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Increasing cancer cure rates: 'Therapies target the tumor more closely'

Increasing cancer cure rates: ‘Therapies target the tumor more closely’

Chances of being cured of cancer have improved dramatically in 15 years, according to figures from the Cancer Registry. Patients have a 68% chance of survival compared to 63% 15 years ago. This remains average: Cure rates depend on the type of cancer. For example, almost 100% cure for prostate cancer. But how can this positive development be explained?

The increase in survival after a cancer diagnosis is due to several factors: advances in research and early detection. Some treatments have advanced significantly, such as treating breast cancer.

Enormous progress has been made with breast cancer. A few years ago, our survival rates were relatively low, and now we’re at almost 90% of all breast cancer cases; We better understood the cellular mechanisms that lead to the chaotic proliferation of the cell, which means cancer, and thus were able to target the elements to prevent cell proliferation.Veronique Le Ray, MD, medical director and spokesperson for the Cancer Control Foundation, explains.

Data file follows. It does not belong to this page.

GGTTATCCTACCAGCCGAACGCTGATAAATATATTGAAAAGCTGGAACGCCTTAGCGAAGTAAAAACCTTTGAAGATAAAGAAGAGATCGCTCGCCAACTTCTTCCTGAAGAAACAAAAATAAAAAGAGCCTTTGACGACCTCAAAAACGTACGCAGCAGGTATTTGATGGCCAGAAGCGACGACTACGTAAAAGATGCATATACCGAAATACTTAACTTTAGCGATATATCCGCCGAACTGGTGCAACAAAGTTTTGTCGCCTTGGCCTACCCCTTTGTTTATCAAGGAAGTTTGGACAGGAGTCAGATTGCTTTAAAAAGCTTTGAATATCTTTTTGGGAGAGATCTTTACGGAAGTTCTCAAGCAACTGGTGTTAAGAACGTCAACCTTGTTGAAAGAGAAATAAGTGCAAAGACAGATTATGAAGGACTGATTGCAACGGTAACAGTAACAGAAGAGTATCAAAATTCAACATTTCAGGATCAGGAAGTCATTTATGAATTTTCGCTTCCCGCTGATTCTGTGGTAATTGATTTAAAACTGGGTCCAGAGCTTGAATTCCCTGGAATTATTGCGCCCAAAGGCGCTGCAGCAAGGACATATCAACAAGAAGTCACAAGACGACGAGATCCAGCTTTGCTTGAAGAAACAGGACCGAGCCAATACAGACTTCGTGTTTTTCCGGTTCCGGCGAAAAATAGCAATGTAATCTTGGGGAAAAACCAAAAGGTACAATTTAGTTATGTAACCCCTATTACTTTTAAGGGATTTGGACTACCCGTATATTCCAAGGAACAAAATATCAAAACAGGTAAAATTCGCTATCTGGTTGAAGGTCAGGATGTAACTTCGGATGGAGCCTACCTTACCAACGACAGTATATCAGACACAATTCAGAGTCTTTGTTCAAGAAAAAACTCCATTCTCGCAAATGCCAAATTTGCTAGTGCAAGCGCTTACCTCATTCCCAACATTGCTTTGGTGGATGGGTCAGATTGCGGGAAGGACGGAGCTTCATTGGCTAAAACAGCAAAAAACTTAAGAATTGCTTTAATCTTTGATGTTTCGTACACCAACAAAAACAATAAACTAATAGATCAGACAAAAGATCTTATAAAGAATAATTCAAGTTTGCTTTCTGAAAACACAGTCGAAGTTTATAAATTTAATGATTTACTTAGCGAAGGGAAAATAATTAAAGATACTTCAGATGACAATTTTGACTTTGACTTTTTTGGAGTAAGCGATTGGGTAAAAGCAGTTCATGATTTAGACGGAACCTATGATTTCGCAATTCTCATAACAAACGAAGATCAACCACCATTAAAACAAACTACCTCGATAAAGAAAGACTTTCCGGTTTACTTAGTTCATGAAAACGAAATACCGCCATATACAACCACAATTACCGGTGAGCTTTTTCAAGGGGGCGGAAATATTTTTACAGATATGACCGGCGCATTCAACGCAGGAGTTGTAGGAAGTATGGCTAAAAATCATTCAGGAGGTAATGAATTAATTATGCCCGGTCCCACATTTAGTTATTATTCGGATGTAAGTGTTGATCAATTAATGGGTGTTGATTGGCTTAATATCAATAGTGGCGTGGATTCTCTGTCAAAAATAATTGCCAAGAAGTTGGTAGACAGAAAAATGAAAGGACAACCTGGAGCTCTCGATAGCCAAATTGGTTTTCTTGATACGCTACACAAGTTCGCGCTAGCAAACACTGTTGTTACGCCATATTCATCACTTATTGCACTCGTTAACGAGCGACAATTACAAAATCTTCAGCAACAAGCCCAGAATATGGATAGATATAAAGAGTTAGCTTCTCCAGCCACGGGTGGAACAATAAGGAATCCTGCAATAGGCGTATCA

Better targeting is also done during radiotherapy: “Previously, we irradiated a much larger area of ​​a tumor to kill cancer cells, and now we have more targeted types of radiotherapy such as “proton” or “photon” treatments. These treatments are currently being developed.“.

Immunotherapy, the cure of tomorrow

The survival rate is currently 68% after being diagnosed with cancer: this percentage can still advance thanks to research into immunotherapy in particular.

Immunotherapy is a treatment that awakens immunity and is directed against cancer cells. Hopefully, in the future, more types of immunotherapy will be discovered that will make it possible to cure it, or in any case make it possible to survive longer, and more cancers.“.

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The Cancer Foundation is calling for donations and investments in research. In Belgium, cancer may affect one in three men before their 75th birthday and one in four women.